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Eur J Oral Sci. 2016 Feb;124(1):45-51. doi: 10.1111/eos.12236. Epub 2015 Dec 26.

Oral health status, dental anxiety, and behavior-management problems in children with oppositional defiant disorder.

Author information

1
Department of Pediatric Dentistry, Faculty of Dentistry, Tabriz University of Medical Sciences, Tabriz, Iran.
2
Department of Oral Science, Faculty of Dentistry, Tabriz University of Medical Sciences, Tabriz, Iran.
3
Department of Operative Dentistry, Faculty of Dentistry, Tabriz University of Medical Sciences, Tabriz, Iran.
4
Department of Pediatric Dentistry, Faculty of Dentistry, Zanjan University of Medical Sciences, Zanjan, Iran.
5
Dental and Periodantal Research Centre, Tabriz University of Medical Sciences, Tabriz, Iran.

Abstract

Mental disorders have been shown to affect children's oral health. This study was carried out to investigate the oral health status, dental anxiety (DA), and behavior-management problems (BMPs) during dental treatment in 6- to 9-yr-old children with oppositional defiant disorder (ODD)/attention-deficit hyperactivity disorder (ADHD). The study and control groups included 40 children with ODD/ADHD and 80 normal children, respectively. All participants received an amalgam restoration. During the procedure, the children's behavior was assessed using the Frankl Rating Scale and the Verbal Skill Scale. Parents rated their children's DA using the parental version of the Children's Fear Survey Schedule-Dental subscale (CFSS-DS). Comorbid anxiety disorders were assessed using the Kiddie-Sads-Present and Lifetime Version questionnaire. Oral health status was assessed using the gingival index and the decayed, missing, and filled teeth score for permanent (DMFT) and primary (dmft) teeth. The findings showed that DA and BMPs were significantly higher in children with ODD/ADHD than in the controls. Furthermore, the frequency of DA and BMPs was higher in children with both ODD/ADHD and a comorbid anxiety disorder than in those without comorbid anxiety disorder. Children with ODD/ADHD had significantly higher DMFT/dmft scores than those in the control group, whereas the difference in gingival index was not statistically significant. In conclusion, children with ODD/ADHD had higher levels of DA, BMP and poorer oral health status.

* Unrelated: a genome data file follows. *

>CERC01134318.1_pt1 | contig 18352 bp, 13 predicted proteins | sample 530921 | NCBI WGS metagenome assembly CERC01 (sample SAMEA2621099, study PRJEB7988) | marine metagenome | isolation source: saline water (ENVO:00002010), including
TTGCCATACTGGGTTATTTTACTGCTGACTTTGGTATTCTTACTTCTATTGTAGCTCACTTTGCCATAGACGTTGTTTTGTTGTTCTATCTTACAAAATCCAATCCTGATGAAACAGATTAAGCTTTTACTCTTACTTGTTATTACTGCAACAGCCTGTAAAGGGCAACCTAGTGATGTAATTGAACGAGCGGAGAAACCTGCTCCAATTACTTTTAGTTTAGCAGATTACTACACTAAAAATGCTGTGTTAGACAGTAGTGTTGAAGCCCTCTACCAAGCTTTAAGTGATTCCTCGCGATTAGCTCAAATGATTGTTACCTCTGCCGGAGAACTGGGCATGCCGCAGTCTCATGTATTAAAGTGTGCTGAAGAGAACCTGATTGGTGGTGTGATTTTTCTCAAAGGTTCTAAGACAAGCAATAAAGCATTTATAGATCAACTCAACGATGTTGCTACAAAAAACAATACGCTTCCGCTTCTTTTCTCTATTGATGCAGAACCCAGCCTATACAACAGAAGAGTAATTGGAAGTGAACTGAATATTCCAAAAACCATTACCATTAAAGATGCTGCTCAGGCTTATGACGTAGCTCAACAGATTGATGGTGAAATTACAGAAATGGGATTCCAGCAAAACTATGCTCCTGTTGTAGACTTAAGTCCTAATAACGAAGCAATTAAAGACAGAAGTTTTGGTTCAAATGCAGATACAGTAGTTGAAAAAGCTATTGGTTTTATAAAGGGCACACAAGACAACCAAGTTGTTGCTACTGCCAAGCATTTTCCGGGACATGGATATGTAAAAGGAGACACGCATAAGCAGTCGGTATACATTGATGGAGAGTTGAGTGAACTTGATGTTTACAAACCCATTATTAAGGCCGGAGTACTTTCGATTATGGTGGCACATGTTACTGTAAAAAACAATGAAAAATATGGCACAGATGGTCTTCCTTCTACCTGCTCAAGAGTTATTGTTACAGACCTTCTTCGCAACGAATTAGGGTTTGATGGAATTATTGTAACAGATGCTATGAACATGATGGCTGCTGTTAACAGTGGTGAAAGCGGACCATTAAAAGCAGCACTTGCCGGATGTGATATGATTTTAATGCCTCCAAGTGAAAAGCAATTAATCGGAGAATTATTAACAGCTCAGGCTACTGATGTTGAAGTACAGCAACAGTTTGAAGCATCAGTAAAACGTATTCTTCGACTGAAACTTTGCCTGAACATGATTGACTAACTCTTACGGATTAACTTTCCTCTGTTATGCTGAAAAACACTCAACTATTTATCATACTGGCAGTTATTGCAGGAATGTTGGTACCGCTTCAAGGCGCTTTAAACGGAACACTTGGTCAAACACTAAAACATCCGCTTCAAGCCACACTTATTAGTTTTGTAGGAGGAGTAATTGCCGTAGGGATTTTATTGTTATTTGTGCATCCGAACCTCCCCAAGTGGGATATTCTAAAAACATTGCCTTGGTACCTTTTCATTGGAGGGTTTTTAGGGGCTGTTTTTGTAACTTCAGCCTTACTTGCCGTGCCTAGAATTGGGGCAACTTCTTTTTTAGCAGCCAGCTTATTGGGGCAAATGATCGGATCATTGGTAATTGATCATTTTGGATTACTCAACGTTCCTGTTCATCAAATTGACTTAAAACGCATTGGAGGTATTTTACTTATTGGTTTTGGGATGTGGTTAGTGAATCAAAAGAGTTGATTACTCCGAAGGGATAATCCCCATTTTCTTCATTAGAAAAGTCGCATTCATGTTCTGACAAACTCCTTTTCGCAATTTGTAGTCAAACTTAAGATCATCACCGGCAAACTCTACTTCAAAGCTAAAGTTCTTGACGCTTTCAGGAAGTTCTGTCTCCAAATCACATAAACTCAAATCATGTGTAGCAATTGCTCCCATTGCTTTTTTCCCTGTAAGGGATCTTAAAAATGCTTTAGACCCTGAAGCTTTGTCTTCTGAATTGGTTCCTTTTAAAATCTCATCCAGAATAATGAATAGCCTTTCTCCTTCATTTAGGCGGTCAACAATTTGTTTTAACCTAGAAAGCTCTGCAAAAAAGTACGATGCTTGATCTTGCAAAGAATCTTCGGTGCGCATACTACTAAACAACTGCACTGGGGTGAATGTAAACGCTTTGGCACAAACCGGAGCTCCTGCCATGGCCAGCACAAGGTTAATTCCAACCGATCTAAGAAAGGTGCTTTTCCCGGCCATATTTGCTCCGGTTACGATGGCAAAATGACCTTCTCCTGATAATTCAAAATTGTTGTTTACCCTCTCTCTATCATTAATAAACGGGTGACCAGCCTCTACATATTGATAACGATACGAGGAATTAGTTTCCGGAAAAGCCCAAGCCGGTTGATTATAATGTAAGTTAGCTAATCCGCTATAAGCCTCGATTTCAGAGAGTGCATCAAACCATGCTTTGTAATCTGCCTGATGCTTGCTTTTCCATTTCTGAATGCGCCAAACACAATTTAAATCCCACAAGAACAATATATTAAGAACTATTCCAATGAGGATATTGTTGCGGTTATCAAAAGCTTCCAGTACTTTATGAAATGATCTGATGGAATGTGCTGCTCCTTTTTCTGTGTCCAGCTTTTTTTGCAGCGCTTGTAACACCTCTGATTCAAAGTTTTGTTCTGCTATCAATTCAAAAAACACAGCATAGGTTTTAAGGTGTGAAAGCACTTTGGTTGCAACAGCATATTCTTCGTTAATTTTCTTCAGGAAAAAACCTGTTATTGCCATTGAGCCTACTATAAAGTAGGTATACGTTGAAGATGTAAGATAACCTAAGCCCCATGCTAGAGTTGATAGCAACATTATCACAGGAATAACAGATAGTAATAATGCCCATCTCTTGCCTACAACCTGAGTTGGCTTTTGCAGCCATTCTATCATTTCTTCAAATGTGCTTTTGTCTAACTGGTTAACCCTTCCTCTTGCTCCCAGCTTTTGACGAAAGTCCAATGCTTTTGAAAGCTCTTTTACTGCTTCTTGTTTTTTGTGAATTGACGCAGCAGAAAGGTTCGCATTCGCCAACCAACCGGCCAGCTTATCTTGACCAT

KEYWORDS:

attention deficit and disruptive behavior disorders; child behavior; dental anxiety; oral health; pediatric dentistry

PMID:
26707341
DOI:
10.1111/eos.12236
[Indexed for MEDLINE]

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